Local Author Pens Matter•ness — Fearless Leadership for a Social World

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Allison Fine
Allison Fine

|  by Linda Viertel  |

Allison Fine grew up in Philipse Manor, graduating from Sleepy Hollow/Tarrytown High School, the 1982 Athlete of the Year. At age 21, she became a Sleepy Hollow trustee (1986-9), the youngest official elected in New York State. And, after receiving her M.A. in non-profit management, creating and running her own non-profit in Washington D. C. for 12 years (Innovation Network – an organization to help other non-profits evaluate their outcomes), she missed the river towns and moved back. “I wanted to bring up my kids here,” she said. “I missed the Hudson River.”

Looking for something new when she returned, she watched “how campaigns began using blogs and email – a revelation,” she noted. “We have this tool that moves power through institutions to individuals, so what happens as a result?” she asked herself. Her first book, the award-winning Momentum: Igniting Social Change in the Connected Age, (2005), discusses how to use social media tools to effect social change. As a co-author of the bestselling The Networked Nonprofit, (2010), she created a resource of guiding principles to help nonprofit leaders navigate the transition from top-down organizations to a networked approach enabled by technology. She is also co-editor of Rebooting America and writes about the intersection of social media and social change on her blog, A. Fine Blog.

But, her third book on the social media revolution, Matter•ness: Fearless Leadership for a Social World was born out of her frustration “after seeing huge shifts as to what individual people can really do, even as institutions double down on command and control systems.” Her point is that “people need to matter more” – those who are smart, generous, creative, in both for-profit and non-profit institutions should be engaged, reached out to, valued because they are stakeholders who can help their organizations thrive.

Fine-BookAs she states in her introduction, “Matterness is the shared space between people and organizations where each is heard, their unique needs met, and a greater whole is formed.” This isn’t always easy, of course. “Matterness” entails a willingess for CEO’s to listen to employee and client criticisms, problem-solve creatively, and use social media to connect on-line. It means allowing employees to play multiple roles, leaders to reveal their humanity and be less prone to self-protection.

Matterness creates accountability for what employees, leadership and citizens say and do in their professional and civilian lives. And Fine makes the case for the best uses of technology as a tool to connect in helping others through business crowd-sourcing, raising funds for those in need, and sharing narratives. Front Page Forum, a site that enables neighborhood residents to share news and connect with one another, has countless sites throughout the nation; a new way to connect on-line, not on-land.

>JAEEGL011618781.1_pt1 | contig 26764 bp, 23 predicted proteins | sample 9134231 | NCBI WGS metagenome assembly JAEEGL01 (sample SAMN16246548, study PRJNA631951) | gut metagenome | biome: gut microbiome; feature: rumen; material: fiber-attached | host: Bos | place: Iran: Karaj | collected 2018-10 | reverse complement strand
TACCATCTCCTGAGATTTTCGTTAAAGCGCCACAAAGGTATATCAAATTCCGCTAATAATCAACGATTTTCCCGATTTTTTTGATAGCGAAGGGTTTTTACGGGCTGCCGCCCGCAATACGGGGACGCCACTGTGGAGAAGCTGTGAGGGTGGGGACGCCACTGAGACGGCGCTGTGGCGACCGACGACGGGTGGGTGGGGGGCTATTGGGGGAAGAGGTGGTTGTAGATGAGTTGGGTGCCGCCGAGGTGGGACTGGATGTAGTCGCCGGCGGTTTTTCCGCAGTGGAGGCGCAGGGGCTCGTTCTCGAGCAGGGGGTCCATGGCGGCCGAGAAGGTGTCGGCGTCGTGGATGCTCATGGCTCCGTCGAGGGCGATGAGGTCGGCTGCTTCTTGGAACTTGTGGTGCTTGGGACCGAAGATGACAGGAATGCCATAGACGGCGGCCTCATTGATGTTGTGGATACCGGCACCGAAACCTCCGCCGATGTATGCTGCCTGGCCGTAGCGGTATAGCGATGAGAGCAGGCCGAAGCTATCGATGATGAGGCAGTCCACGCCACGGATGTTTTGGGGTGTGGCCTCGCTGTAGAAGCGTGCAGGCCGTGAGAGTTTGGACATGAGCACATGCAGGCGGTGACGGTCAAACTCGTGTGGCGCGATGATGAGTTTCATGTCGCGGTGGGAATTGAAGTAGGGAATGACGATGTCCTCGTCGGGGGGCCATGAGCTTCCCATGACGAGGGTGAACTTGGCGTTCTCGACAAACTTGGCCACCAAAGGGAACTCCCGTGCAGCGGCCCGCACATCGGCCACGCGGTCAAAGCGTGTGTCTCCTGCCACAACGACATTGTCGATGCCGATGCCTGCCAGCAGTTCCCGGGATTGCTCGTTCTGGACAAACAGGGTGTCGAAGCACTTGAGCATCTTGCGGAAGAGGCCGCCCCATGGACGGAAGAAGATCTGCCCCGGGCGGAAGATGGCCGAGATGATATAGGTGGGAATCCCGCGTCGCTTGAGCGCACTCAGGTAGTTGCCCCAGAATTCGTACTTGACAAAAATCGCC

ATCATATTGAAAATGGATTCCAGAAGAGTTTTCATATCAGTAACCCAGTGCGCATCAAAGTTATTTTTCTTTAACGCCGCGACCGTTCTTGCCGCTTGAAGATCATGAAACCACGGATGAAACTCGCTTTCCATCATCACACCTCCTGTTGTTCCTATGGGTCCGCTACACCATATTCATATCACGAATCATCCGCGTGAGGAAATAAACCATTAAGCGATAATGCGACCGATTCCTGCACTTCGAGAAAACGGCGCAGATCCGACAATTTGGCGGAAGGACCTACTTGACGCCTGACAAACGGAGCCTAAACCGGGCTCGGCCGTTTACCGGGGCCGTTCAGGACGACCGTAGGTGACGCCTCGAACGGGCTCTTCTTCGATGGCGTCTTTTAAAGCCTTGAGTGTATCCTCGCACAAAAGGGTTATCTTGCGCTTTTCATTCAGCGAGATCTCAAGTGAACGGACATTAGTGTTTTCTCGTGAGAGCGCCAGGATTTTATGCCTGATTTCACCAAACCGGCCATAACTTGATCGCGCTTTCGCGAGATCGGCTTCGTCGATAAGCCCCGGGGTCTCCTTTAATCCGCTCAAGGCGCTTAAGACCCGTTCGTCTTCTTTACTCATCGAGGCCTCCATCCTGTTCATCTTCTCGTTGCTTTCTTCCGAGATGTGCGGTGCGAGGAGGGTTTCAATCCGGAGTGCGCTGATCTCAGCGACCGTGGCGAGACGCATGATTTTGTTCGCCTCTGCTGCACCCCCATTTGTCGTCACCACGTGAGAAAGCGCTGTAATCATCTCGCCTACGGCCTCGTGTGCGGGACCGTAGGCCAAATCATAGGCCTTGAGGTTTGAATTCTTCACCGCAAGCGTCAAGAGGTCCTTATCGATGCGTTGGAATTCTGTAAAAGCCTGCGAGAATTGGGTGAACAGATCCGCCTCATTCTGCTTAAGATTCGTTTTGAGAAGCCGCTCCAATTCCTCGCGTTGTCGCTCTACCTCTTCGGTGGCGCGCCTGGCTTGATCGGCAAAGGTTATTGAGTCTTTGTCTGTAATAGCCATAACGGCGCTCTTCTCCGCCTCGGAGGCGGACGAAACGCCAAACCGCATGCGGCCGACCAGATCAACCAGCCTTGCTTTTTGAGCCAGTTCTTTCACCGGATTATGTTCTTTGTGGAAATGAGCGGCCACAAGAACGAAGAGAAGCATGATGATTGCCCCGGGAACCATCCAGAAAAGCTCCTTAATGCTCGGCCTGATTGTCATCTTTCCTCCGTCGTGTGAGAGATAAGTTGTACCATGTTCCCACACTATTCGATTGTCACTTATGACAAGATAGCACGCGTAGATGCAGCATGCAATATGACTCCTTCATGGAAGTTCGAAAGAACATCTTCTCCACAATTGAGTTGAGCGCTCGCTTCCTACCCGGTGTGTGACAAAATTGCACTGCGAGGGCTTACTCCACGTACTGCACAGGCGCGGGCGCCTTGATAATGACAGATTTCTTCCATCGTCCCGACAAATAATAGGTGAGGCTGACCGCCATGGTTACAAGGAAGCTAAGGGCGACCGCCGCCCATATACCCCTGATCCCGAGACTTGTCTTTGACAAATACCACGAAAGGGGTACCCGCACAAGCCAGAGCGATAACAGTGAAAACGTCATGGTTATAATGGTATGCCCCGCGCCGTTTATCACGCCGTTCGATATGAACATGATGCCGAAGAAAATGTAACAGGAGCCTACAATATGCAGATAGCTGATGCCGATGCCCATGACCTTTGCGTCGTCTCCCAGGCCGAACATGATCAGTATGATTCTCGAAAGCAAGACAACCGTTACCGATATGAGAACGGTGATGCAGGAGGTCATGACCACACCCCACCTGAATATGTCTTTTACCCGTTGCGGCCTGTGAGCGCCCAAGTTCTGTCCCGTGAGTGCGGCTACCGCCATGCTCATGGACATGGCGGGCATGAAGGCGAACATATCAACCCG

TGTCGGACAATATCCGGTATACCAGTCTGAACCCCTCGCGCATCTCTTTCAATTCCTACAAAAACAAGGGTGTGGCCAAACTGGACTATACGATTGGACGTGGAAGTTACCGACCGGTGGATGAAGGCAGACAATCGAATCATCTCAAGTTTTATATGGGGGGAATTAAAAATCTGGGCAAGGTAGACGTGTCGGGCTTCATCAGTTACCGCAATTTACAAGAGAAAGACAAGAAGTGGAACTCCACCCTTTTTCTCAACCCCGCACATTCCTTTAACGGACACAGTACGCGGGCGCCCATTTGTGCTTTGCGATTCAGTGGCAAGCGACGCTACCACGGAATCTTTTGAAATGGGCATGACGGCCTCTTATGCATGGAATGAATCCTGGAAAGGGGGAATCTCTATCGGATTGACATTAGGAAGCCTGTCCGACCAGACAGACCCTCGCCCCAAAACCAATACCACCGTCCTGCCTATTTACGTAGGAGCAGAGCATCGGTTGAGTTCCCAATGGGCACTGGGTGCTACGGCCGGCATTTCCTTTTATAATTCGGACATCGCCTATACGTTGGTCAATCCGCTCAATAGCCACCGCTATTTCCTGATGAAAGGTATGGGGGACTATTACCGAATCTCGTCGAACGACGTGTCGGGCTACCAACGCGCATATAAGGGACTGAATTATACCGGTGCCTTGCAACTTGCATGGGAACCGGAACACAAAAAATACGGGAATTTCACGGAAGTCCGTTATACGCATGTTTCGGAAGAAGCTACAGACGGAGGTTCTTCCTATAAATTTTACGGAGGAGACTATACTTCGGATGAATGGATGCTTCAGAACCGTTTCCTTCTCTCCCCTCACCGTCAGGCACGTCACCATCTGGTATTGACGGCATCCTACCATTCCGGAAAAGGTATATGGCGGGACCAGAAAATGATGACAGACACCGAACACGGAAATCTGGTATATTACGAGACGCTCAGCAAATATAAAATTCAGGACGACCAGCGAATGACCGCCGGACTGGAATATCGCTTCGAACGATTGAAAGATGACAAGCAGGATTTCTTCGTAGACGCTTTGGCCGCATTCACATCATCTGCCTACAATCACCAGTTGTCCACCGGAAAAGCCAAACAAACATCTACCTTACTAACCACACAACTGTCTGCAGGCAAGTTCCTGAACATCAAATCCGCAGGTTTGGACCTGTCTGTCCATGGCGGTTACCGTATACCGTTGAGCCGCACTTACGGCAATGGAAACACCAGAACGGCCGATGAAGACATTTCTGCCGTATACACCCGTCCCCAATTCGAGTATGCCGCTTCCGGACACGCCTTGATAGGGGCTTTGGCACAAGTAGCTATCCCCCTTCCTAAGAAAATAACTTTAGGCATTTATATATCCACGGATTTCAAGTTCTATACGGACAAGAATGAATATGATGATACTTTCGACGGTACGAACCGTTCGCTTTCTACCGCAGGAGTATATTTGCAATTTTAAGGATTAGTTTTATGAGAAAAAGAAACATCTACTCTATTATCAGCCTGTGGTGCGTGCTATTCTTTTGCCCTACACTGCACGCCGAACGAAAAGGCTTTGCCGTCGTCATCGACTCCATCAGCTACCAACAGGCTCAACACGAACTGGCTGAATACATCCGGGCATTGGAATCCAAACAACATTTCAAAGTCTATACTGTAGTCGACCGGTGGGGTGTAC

Fine begins her chapter, “Living in Big Small Towns”: “I grew up in Sleepy Hollow, New York. Yes, that Sleepy Hollow – with the famous cemetery, and the Old Dutch Church with its stained-glass windows painted by Mark Chagall. The majestic Hudson River was outside our window and the Headless Horseman was still roaming about, at least according to rumor.” She goes on to describe a village we all recognize still, but segues into how the World Wide Web, Yelp, and Angie’s List have altered connectivity. We can share news, connect, discuss, dissent, help one another on-line as well as on land now. She emphasizes that it is our responsibility to do so with civility and collective responsibility.

But, Fine’s main focus is on institutional “matterness,” and she decries outmoded 20th century organizational structures which she calls “fortresses – hard to get in, hard to get out of, declarative. They tell you what to do, whom to support, how to support them. People have too many choices and opportunities nowadays to settle for old-school style organizations.” She notes that, for young people coming out of college who go into these workplaces, the experience is discouraging. Because they are used to being collaborative, having their voices heard; for them “the experience is soul-sucking.”

Success for a 21st century organization should be based not, as Fine writes, “on serving a lot of people but making those they do serve feel that they matter.” Her book cites a number of successful organizations and how they achieved their “matterness”: The Container Store’s intentional communication of fundamental values derived from employee input makes it one of the highest rated businesses in terms of employee satisfaction and retention; Volkwagon’s pro-active directive that all employees go off-line, forget technological multi-tasking after work to enjoy family, friends, social time has similarly created a high level of employee respect. Productivity in both companies has soared.

Fear of change, of losing control, the threat of technological connectivity for executives, boards, for-profit and not-for –profit institutions is palpable, Fine acknowledges. But once organizations learn how to “spread out the work, energize their external and internal actors instead of keeping them couch potatoes, feeling like anti-matter,” productivity, profitability, staff energy and mutual respect begin to thrive. And that, according to Matter•ness, is what matters.

(Fine’s book is available at The Village Bookstore in Pleasantville 914-769-8322)

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